Not surprisingly, the population is small, estimated at 4,000 in 1990. It is protected under CITES Appendix I and is officially vulnerable. Unlike other monitors it is active throughout the year. During the dry season (most of the time) it displays bimodal activity: that is, it moves around in the morning and evening. In the middle of the day a dragon will find some shade and flop into it, limbs any old how. If it doesn’t want to move, it won’t. The dragon is afraid of nothing. If it doesn’t like where you are standing, it will issue a sibilant, unvoiced exhalatory admonition, at which point you get out of the way fast. If it does attack, it moves very swiftly.
We disembarked at a small jetty and walked through a parched mud flat to a hut that marked the entrance to the national park.
After paying a large amount to enter, we were assigned a ranger and set off walking. We walked through sparse low woodland and scrub. But we saw most of our dragons at the beginning and end of the walk. There is a set of cabins on stilts – you can stay the night in a cabin – and the space under the cabins offers convenient shade for the dragons. We saw perhaps half a dozen in this way. You could get fairly close, because once parked, they did not want to move.
As we walked towards the wood, a fairly large dragon walked towards us, and then past us across the volleyball court.
It moved reasonably swiftly, without in any way displaying haste, and lay down in the shade next to a favourite football.
When they want to hunt, the dragons lie in wait. You can’t see them. But for our guide, Paul and I would have walked straight into a two-metre ora without ever seeing it.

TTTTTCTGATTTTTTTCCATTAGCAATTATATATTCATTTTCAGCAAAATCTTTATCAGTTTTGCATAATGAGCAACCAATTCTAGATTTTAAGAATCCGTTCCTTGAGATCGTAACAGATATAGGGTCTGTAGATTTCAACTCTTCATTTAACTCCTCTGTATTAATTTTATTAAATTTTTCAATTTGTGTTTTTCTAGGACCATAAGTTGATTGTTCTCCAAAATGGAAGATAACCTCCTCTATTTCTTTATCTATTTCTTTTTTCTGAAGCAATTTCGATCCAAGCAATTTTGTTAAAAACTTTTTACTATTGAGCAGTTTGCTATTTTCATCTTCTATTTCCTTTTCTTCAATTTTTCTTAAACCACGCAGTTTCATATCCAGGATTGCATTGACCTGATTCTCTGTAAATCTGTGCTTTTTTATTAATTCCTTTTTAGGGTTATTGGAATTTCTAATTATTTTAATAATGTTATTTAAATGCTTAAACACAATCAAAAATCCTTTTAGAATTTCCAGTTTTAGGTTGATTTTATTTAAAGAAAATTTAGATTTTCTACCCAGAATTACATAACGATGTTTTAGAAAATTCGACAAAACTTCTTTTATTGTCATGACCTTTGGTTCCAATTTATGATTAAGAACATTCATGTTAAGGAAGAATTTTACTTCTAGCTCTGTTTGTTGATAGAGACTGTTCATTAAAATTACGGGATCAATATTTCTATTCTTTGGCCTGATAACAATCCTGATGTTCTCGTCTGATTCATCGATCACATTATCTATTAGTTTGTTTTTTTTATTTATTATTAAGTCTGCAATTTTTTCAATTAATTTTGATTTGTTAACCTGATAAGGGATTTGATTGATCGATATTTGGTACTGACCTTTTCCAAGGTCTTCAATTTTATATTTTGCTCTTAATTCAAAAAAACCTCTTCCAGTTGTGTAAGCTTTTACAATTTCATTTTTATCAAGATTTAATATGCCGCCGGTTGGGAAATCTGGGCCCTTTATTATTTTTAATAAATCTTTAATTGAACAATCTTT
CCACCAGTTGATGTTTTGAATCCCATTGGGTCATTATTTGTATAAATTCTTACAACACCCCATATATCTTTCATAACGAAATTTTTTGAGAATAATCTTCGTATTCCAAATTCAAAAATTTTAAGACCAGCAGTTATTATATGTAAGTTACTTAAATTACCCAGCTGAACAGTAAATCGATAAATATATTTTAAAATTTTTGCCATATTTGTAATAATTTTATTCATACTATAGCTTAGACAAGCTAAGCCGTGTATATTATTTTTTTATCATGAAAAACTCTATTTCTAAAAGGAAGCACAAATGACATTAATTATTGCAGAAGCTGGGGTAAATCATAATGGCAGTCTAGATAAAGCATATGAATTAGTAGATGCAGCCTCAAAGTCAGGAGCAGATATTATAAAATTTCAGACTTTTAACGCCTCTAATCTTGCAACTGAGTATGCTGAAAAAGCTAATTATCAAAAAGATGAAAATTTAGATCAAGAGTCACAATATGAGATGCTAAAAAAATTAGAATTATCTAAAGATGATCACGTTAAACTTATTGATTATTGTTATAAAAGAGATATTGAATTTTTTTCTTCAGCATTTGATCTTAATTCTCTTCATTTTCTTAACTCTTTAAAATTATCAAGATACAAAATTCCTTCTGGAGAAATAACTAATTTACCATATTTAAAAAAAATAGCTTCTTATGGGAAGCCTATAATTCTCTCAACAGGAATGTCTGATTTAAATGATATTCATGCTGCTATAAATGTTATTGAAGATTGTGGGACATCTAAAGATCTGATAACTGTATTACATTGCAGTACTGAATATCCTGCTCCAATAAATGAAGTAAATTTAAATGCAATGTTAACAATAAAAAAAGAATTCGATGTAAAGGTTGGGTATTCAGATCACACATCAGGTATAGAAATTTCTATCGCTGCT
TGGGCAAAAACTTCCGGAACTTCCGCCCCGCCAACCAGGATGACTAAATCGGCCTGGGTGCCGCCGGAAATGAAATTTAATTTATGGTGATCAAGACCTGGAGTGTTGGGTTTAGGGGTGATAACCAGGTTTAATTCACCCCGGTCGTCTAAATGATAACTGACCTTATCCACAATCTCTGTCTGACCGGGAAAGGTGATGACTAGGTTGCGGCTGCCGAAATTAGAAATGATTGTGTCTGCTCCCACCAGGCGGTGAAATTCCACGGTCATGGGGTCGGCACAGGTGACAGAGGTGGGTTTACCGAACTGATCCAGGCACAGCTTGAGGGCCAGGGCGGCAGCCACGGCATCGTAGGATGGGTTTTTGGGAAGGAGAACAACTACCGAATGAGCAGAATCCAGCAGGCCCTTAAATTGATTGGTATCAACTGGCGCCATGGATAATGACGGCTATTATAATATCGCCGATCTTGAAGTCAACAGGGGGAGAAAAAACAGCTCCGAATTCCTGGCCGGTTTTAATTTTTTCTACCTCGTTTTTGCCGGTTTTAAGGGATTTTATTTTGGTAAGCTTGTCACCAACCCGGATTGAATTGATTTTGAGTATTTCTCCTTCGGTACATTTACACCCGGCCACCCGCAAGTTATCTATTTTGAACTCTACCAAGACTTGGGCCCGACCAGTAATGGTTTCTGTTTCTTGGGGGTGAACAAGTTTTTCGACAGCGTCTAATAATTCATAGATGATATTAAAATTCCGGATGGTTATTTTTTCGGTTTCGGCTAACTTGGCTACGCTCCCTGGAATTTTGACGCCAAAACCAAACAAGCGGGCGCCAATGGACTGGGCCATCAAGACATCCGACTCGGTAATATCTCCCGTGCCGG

Courtship and mating take place between May and July; the male uses one of its two hemipenes to enter the dragon. Egglaying occurs between July and September. They use abandoned nest mounds of orange-footed scrubfowl, of which we saw several pairs on the island. Incubation takes eight months. Females are capable of parthenogenesis, producing male offspring thereby, like Mary. (This could be observed in two ways: when females without male company give birth in a zoo; and by DNA fingerprinting.)
We saw a juvenile moving cautiously through the brush. It was dark with green spots; the adults are a dusty brown. Juveniles are arboreal. They have to be: adult dragons get a tenth of their calories by eating juveniles. Sometimes juveniles must approach a corpse, after their seniors have eaten, and before doing so they will roll in shit to deter cannibalism.
After an hour’s walking we reached a dried up creek with a few small mud pools in it. Here a few water buffalo had congregated. Thirty metres away, in another pool, a dragon rested, arms podgy as a baby’s.
But there were long claws at the ends of the fingers.
It lifted its head every now and then to look at us, without every really displaying any interest.
A buffalo walked past. It had a bloody wound at the top of its tail from a dragon attack. The wound would soon kill it; it was a dead cow walking. It walked straight past the dragon, but the dragon still did not move; perhaps it could smell the wound.